After 20 years, it’s clear that OK Go’s most complete album is their self-titled debut which combines a penchant for big hooks and a love for big guitars.
Adam Intrator’s breathy vocals often mesh quite well with Triathalon’s music on Spin. That uniformity in style can also make every Triathalon track sound the same.
Of Montreal’s Freewave Lucifer was inspired by and created during COVID’s isolation. Here and there is a catchy moment, but those bits are rarely repeated.
For those who enjoy jazz improvisation, jam-rock, or ambient electronics, Anteloper’s Pink Dolphins has a lot to like, including Jeff Parker’s production.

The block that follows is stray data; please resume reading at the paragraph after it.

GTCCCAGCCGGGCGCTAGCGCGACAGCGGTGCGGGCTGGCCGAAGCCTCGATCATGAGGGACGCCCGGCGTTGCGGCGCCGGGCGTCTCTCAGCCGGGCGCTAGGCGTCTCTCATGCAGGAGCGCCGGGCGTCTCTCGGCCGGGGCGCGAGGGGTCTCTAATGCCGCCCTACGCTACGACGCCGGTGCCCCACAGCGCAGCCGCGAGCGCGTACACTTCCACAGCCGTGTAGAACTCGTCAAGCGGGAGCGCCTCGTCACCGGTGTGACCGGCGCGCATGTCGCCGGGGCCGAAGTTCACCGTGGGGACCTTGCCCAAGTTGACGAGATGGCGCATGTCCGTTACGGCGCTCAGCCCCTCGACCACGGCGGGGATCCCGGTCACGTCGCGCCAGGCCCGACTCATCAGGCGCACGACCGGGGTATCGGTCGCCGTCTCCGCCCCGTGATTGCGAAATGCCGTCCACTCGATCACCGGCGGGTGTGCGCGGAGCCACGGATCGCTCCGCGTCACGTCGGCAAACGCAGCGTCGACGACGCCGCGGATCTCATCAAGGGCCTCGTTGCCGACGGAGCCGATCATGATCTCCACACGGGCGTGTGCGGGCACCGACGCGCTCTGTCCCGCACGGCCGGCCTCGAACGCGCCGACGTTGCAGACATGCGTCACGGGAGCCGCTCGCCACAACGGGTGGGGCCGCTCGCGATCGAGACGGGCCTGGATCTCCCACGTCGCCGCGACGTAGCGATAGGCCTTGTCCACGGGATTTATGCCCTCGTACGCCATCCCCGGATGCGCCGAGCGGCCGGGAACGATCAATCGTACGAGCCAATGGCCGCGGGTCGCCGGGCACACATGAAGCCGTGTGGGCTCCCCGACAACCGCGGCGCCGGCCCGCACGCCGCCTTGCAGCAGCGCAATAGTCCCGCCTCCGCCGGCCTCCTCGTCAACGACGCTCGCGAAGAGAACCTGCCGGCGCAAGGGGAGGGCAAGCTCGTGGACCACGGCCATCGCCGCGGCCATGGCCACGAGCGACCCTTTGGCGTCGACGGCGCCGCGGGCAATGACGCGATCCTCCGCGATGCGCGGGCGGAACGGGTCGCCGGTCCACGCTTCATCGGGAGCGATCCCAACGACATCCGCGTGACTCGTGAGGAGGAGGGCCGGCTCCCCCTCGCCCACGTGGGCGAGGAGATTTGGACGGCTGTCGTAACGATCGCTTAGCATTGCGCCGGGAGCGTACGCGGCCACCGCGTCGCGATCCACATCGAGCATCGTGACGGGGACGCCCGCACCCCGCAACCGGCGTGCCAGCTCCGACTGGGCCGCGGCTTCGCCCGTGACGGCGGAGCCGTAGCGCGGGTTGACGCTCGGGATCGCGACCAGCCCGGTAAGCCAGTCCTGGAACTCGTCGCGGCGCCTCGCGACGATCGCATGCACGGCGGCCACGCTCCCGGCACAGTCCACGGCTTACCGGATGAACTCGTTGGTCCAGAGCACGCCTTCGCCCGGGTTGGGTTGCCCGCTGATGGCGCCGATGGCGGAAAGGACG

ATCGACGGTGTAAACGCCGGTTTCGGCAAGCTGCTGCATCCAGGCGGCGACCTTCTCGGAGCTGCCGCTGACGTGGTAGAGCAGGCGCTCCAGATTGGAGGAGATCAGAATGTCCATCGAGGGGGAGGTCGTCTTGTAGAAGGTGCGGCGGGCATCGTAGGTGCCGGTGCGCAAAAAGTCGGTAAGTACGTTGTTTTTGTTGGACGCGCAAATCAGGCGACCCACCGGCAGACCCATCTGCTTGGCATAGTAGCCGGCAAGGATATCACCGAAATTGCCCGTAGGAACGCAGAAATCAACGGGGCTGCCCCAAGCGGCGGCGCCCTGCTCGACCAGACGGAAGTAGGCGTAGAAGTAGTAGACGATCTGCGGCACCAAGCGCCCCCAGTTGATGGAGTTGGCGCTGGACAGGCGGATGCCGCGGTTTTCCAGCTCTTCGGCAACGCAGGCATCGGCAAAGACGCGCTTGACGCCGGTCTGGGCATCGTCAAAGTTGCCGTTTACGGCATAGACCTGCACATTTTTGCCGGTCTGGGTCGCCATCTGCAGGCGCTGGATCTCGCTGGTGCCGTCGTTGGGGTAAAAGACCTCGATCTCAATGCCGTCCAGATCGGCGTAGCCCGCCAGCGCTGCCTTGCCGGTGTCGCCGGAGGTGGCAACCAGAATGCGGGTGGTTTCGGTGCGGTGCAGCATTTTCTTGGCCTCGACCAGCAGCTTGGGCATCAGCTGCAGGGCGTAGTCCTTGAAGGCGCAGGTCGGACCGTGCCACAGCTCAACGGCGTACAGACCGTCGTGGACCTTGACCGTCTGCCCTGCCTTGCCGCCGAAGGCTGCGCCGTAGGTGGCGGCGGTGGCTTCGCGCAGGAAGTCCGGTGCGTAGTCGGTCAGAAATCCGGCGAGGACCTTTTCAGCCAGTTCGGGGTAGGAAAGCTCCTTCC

TV Priest’s My Other People pushes sonic boundaries while still sounding post-punk. The breadth of styles here is impressive, as is the musicianship.
Horsegirl’s guitar tones are alternately cool and abrasive, and that sound sets the template for the band’s mixture of indie, punk, and art-rock.
Genuinely catchy moments on Eliza & the Delusionals’ Now and Then are too few and far between, which means the songs don’t have hooks to make them memorable.
The Bends hinted at Radiohead’s potential, but OK Computer allowed Radiohead the freedom to experiment and started their progression to forward-looking music.
The Hold Steady’s Craig Finn made a particular effort to keep the music low-key on A Legacy of Rentals, while his storytelling abilities continue to shine.
Somehow, Arcade Fire have created an album that’s one half an exciting return to form and the other a continuation of their worst impulses with WE.